I found three more wild, white flowers in the garden tonight. There is a lone ox-eye daisy, also commonly called margarite, looking very fresh and clean on the daffodil bank. John transplanted a small root here when he cleaned out my favourite little strip of ground below the Blue Patio. I was hoping that it would bloom next year when the bulbs were dying down, but it obviously felt it should have a last fling. Perhaps it felt it was not going to survive! I've heard it said that plants bloom in order to set seed if they feel threatened. Anyway, it looked rather good, alone on the grass bank. It belongs to the family: Leucanthemum.
This white dead-nettle: Lamium album: belongs to the family Laminaceae. Its leaves resemble those of the stinging nettle but they don't sting you, which is why this one was still enjoying its place in the narrow gravel border in front of the Sun Room. Reg tells me that it is favourite plant with bees, but I have observed that both the honey and the bumblebees seem to prefer the thyme flowers that are blooming alongside.
My third wild flower is Bladder Campion: Silene vulgaris: which pops up all over the garden, but this example, which I have attempted to photograph in focus, is on the narrow gravel bed beside the carport. It belongs to the family: Caryophyllaceae: and is classed as a semi-evergreen perennial.
As I didn't win the top award for Bed and Breakfast of the Year 2016 for Lincolnshire, I decided that there was little point in entering the national competition, BUT whilst I was preparing my notes, I found I had written pages for the section "Sustainability". Therefore, it was logical to enter that class. It's been a real struggle to get the application form completed on-line, due to a serious problem on my new Asus laptop and the Microsoft Office program. Outlook kept on closing down or not responding at all. Anyway, after two hours of IT support, and a reload of Outlook, all is functioning normally, and I now need to source from my new NAS BOX a forty-four-year old photo of the cottage so that the judges can see it here hopefully. I found it hard to summarise all that Tony and I have achieved in this special little corner of Central Lincolnshire, and it reminded me of my inadequate attempts to precis passages when I was at school, but finding how to use a word counter was brilliant.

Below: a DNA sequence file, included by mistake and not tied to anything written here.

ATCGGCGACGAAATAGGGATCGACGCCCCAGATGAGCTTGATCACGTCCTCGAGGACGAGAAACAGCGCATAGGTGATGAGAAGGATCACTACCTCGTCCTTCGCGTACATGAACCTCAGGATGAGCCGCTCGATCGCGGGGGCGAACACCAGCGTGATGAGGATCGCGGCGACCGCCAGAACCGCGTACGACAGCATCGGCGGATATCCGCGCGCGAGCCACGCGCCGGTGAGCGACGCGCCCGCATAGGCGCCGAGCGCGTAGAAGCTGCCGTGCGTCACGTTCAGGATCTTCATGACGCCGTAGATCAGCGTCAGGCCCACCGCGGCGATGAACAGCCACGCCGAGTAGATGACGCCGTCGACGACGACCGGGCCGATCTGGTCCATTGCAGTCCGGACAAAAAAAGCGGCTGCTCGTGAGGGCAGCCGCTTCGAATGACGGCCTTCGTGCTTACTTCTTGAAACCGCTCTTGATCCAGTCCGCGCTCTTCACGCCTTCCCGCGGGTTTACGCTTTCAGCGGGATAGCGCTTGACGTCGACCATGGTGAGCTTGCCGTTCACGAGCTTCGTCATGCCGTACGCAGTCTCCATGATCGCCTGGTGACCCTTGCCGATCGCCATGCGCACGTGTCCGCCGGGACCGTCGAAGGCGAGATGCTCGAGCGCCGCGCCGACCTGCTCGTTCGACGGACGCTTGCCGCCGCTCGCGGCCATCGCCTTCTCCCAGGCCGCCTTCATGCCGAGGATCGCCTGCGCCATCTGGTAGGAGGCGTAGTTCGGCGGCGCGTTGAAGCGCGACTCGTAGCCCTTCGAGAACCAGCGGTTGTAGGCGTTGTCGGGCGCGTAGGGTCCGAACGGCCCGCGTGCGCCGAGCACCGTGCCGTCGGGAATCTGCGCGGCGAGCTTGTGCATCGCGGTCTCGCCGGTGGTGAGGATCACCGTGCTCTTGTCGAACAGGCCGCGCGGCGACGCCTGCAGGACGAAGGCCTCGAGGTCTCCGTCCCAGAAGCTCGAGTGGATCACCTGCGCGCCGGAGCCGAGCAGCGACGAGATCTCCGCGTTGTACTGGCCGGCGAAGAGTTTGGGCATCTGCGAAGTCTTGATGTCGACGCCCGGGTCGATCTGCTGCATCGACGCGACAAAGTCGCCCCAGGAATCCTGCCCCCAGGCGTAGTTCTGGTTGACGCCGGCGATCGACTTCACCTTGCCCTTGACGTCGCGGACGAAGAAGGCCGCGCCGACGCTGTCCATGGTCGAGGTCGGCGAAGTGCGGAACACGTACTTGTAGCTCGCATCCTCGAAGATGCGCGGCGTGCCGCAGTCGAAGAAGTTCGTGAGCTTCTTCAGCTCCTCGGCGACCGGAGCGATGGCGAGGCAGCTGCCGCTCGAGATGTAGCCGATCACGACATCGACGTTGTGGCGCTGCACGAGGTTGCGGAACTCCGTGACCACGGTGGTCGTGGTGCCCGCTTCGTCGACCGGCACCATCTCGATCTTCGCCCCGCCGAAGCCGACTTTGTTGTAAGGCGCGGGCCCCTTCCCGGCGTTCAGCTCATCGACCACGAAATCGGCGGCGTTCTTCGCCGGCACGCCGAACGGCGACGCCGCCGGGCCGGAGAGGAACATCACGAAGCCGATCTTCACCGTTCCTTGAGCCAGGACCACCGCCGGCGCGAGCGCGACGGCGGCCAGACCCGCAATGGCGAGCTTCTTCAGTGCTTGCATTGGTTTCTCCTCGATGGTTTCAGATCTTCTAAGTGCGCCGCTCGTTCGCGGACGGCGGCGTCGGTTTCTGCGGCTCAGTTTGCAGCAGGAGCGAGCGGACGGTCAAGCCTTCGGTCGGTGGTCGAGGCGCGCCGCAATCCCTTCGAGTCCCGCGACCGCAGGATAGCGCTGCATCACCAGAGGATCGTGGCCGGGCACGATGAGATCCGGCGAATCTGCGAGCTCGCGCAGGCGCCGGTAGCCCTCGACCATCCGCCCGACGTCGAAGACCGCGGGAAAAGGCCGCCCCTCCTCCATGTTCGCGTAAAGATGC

This was what the Old Mill Cottages looked like on the 5th of August in 1972:
Now I'm hoping to track down a photo that I took of my husband and two of my sons cleaning bricks in 1973 so that they could be reused on the extension that we planned to erect in place of the wash house and coal store that are on the left of the building. Tucked away behind the stack of timber is the door to the original privy, though this was no longer in use when we discovered our "dream home". It may surprise you to learn that at the rear of this house an addition had already been added some time in the 1950s and it housed a bathroom accessed off a small kitchen, served by a supply of main's water. The electricity supply, which was needed to heat the bath water was brought in when the neighbouring pumping station was electrified instead of being run by a coal-driven beam engine. The power cables are visible, above the cottage, but they are now buried underneath my raised beds.
I can't work out how to access the NAS box, so I have taken a photo of the original print using my Samsung Galaxy S5 phone until I get some more lessons!